To the editor:
On Friday, April 11, President Bush admitted to ABC News that he personally had approved the meetings at which top officials authorized interrogation techniques of suspected terrorists, specifically including intermittent drowning (the administration's preferred euphemism is "waterboarding") and other techniques.
Bush's admission received zero news coverage in the Lawrence Journal-World or any other mainstream newspaper. (The New York Times and a few other papers did carry editorials.) This silence is truly amazing. While American soldiers, like soldiers in most armies, have committed many isolated acts of torture over the years, it was the policy of American government ever since George Washington to oppose torture. Indeed, it was a hallmark of our democracy.
Pursuant to Bush's directive, the CIA tortured secretly kidnapped prisoners, recorded it on videotape, then destroyed the evidence and tried to cover it up. Few now deny these acts were felonies. They may also be war crimes, though some administration apologists disagree.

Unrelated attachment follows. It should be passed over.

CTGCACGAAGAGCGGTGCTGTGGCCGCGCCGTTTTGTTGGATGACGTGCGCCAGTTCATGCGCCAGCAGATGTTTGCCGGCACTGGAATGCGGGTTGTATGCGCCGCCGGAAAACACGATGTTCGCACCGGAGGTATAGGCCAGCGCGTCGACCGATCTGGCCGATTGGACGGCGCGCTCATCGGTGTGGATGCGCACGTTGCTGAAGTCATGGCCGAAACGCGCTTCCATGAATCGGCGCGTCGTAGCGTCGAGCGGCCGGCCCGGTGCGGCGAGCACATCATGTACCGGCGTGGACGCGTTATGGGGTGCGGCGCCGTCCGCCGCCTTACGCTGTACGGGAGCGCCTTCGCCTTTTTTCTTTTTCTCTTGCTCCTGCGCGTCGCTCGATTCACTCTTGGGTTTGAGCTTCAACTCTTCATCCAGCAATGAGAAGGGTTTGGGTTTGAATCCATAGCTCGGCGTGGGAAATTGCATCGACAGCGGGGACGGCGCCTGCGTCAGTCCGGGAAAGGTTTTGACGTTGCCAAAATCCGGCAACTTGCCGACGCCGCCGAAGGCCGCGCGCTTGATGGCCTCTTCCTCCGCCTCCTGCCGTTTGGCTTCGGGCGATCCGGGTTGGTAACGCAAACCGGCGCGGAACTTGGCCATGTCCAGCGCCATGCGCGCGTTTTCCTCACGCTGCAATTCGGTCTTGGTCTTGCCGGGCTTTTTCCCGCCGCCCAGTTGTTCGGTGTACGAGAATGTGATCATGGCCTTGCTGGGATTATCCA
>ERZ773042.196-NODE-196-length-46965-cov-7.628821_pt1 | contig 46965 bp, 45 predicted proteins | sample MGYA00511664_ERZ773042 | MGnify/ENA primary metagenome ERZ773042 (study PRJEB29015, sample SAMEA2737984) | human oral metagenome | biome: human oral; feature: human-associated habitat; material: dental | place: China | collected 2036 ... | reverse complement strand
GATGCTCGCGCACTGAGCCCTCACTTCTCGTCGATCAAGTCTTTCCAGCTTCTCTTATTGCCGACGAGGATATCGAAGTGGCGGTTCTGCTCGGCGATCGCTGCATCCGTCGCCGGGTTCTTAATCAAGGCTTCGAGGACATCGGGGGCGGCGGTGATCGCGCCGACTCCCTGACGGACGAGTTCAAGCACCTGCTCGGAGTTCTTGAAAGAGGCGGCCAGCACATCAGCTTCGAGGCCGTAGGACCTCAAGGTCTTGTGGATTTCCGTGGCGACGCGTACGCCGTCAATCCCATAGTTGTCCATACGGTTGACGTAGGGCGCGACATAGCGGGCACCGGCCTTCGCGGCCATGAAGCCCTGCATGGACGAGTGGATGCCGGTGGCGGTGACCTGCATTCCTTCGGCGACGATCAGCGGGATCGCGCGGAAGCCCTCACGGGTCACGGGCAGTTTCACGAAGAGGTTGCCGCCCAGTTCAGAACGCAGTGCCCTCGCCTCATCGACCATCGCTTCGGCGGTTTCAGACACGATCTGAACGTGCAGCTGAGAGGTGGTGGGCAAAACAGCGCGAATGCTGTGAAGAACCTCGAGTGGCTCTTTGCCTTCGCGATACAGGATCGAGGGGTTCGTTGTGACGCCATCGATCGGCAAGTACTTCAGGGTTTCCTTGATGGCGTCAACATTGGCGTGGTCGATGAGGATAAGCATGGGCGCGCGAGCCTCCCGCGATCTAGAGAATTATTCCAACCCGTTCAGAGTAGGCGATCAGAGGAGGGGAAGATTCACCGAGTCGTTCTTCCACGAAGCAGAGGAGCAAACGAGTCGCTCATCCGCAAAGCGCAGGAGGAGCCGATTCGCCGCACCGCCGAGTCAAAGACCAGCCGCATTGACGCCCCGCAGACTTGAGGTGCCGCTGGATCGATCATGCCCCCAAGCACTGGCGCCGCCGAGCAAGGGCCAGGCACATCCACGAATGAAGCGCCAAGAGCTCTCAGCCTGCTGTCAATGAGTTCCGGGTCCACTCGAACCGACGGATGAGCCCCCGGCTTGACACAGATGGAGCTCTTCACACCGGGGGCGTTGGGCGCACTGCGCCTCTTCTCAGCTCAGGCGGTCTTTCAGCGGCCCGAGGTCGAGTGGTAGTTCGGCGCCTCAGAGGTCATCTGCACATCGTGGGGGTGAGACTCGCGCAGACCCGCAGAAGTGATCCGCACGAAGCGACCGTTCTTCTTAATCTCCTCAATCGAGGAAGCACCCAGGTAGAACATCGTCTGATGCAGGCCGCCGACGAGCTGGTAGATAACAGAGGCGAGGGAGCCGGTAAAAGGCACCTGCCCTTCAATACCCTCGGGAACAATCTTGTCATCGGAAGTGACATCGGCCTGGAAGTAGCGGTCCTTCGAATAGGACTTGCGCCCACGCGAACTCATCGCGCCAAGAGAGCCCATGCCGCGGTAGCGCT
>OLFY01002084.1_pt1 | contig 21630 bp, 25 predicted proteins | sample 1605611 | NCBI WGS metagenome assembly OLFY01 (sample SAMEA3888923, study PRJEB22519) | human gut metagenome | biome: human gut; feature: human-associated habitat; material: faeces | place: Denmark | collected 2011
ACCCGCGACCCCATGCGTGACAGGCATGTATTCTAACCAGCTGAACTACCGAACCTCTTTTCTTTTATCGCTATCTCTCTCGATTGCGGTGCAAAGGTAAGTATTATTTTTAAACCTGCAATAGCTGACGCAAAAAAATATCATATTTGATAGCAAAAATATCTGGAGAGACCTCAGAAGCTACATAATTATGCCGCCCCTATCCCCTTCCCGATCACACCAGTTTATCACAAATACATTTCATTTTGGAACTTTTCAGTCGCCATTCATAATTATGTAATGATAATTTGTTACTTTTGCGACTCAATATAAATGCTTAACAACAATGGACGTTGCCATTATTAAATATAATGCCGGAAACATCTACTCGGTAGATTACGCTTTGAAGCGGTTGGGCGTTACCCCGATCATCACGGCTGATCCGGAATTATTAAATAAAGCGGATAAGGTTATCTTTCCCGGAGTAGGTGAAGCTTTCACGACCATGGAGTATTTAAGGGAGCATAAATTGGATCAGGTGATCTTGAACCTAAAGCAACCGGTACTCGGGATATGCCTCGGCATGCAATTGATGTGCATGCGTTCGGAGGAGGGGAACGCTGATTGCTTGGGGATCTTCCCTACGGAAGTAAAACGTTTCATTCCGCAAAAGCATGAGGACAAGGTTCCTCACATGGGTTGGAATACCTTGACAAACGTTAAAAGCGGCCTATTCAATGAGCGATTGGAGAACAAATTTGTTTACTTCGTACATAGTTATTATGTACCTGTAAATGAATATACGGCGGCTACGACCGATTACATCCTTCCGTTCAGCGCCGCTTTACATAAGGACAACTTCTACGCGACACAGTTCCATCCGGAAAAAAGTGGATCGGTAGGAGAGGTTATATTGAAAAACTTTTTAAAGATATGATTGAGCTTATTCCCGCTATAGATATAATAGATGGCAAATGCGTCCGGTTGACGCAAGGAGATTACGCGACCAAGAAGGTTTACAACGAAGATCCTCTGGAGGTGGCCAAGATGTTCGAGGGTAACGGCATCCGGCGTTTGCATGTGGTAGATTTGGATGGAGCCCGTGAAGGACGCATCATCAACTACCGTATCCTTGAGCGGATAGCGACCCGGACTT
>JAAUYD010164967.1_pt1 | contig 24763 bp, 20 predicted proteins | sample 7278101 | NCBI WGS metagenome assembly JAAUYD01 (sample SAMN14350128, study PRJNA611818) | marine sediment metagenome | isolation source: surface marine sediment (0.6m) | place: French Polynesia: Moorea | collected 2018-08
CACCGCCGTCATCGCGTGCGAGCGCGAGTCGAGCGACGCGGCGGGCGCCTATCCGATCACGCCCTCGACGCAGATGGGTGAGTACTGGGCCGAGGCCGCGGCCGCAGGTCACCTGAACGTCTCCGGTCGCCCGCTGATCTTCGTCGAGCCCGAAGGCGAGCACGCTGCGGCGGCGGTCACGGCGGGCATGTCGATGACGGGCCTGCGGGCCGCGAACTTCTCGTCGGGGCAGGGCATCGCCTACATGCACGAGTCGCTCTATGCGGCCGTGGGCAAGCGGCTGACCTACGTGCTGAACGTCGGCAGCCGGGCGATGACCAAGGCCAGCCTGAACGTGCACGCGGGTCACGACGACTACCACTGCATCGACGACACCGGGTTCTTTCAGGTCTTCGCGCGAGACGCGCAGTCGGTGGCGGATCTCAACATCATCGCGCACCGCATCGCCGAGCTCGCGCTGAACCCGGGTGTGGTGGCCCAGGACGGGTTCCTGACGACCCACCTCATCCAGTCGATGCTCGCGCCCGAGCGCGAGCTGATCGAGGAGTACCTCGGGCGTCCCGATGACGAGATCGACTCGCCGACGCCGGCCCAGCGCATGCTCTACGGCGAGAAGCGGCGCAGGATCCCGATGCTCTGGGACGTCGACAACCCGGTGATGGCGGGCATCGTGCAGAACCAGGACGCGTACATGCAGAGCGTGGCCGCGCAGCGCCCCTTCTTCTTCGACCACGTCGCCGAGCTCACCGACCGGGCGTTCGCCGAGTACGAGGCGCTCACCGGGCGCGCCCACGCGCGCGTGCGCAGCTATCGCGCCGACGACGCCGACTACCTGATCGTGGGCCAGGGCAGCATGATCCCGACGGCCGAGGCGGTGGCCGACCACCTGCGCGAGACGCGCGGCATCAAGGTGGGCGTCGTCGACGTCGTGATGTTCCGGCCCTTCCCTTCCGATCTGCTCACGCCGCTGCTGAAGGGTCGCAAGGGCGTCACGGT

Legality aside, torture also advanced a criminally incompetent national security policy. Even more than the unjustifiable invasion of Iraq, American torture caused a majority of citizens in nearly every other country to turn against our otherwise legitimate struggle against al-Qaida.
Your April 19 Saturday Column was, therefore, jaw-droppingly stunning. The column tries to defend Bush against "raw and mean-spirited" attacks by simple whining and by disparaging the motives and character of Bush's critics, while ignoring their substantive criticisms. Most ironically, the columnist never mentions the torture admissions that his own newspaper had kept its readers from knowing about.